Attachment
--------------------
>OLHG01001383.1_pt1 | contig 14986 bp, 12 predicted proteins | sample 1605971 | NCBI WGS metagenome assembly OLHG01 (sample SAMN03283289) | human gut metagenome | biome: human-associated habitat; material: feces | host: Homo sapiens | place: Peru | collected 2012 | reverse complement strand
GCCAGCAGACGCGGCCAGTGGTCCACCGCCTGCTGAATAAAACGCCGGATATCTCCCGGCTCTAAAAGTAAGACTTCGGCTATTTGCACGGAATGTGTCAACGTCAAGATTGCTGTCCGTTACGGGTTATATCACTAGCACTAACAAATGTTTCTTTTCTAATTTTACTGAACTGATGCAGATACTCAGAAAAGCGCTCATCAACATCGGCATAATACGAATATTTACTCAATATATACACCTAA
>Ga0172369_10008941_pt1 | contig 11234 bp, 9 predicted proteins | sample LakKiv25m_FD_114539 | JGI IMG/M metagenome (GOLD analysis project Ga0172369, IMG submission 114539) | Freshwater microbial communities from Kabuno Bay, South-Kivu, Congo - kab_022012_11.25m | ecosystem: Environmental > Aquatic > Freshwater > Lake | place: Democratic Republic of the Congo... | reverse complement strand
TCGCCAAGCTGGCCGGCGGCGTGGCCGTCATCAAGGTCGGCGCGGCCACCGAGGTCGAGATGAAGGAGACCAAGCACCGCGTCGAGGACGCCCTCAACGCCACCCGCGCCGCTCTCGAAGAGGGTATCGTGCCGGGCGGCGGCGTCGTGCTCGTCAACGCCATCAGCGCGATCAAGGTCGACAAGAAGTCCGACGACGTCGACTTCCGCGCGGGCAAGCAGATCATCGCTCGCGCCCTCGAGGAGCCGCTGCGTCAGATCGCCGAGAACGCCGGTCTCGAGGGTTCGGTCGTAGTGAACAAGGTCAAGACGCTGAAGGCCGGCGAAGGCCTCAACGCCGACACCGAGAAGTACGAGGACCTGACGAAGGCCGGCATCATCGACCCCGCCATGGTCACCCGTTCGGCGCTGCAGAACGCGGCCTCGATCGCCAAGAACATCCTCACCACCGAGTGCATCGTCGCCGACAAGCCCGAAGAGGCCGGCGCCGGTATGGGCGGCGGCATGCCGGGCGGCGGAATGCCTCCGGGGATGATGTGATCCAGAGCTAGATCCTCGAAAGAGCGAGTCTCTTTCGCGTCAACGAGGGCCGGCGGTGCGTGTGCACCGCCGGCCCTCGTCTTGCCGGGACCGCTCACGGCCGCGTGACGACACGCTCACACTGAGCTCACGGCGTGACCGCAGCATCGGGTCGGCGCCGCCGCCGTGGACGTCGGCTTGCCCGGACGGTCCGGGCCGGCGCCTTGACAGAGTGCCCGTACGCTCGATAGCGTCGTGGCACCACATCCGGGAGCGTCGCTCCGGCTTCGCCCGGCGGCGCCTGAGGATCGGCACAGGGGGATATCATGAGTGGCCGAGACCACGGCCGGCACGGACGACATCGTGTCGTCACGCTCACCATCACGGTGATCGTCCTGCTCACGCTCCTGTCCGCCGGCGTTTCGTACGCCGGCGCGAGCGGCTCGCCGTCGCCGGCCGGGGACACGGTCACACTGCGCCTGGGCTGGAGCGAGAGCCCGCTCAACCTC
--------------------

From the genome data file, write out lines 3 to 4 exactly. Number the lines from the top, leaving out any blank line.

>Ga0172369_10008941_pt1 | contig 11234 bp, 9 predicted proteins | sample LakKiv25m_FD_114539 | JGI IMG/M metagenome (GOLD analysis project Ga0172369, IMG submission 114539) | Freshwater microbial communities from Kabuno Bay, South-Kivu, Congo - kab_022012_11.25m | ecosystem: Environmental > Aquatic > Freshwater > Lake | place: Democratic Republic of the Congo... | reverse complement strand
TCGCCAAGCTGGCCGGCGGCGTGGCCGTCATCAAGGTCGGCGCGGCCACCGAGGTCGAGATGAAGGAGACCAAGCACCGCGTCGAGGACGCCCTCAACGCCACCCGCGCCGCTCTCGAAGAGGGTATCGTGCCGGGCGGCGGCGTCGTGCTCGTCAACGCCATCAGCGCGATCAAGGTCGACAAGAAGTCCGACGACGTCGACTTCCGCGCGGGCAAGCAGATCATCGCTCGCGCCCTCGAGGAGCCGCTGCGTCAGATCGCCGAGAACGCCGGTCTCGAGGGTTCGGTCGTAGTGAACAAGGTCAAGACGCTGAAGGCCGGCGAAGGCCTCAACGCCGACACCGAGAAGTACGAGGACCTGACGAAGGCCGGCATCATCGACCCCGCCATGGTCACCCGTTCGGCGCTGCAGAACGCGGCCTCGATCGCCAAGAACATCCTCACCACCGAGTGCATCGTCGCCGACAAGCCCGAAGAGGCCGGCGCCGGTATGGGCGGCGGCATGCCGGGCGGCGGAATGCCTCCGGGGATGATGTGATCCAGAGCTAGATCCTCGAAAGAGCGAGTCTCTTTCGCGTCAACGAGGGCCGGCGGTGCGTGTGCACCGCCGGCCCTCGTCTTGCCGGGACCGCTCACGGCCGCGTGACGACACGCTCACACTGAGCTCACGGCGTGACCGCAGCATCGGGTCGGCGCCGCCGCCGTGGACGTCGGCTTGCCCGGACGGTCCGGGCCGGCGCCTTGACAGAGTGCCCGTACGCTCGATAGCGTCGTGGCACCACATCCGGGAGCGTCGCTCCGGCTTCGCCCGGCGGCGCCTGAGGATCGGCACAGGGGGATATCATGAGTGGCCGAGACCACGGCCGGCACGGACGACATCGTGTCGTCACGCTCACCATCACGGTGATCGTCCTGCTCACGCTCCTGTCCGCCGGCGTTTCGTACGCCGGCGCGAGCGGCTCGCCGTCGCCGGCCGGGGACACGGTCACACTGCGCCTGGGCTGGAGCGAGAGCCCGCTCAACCTC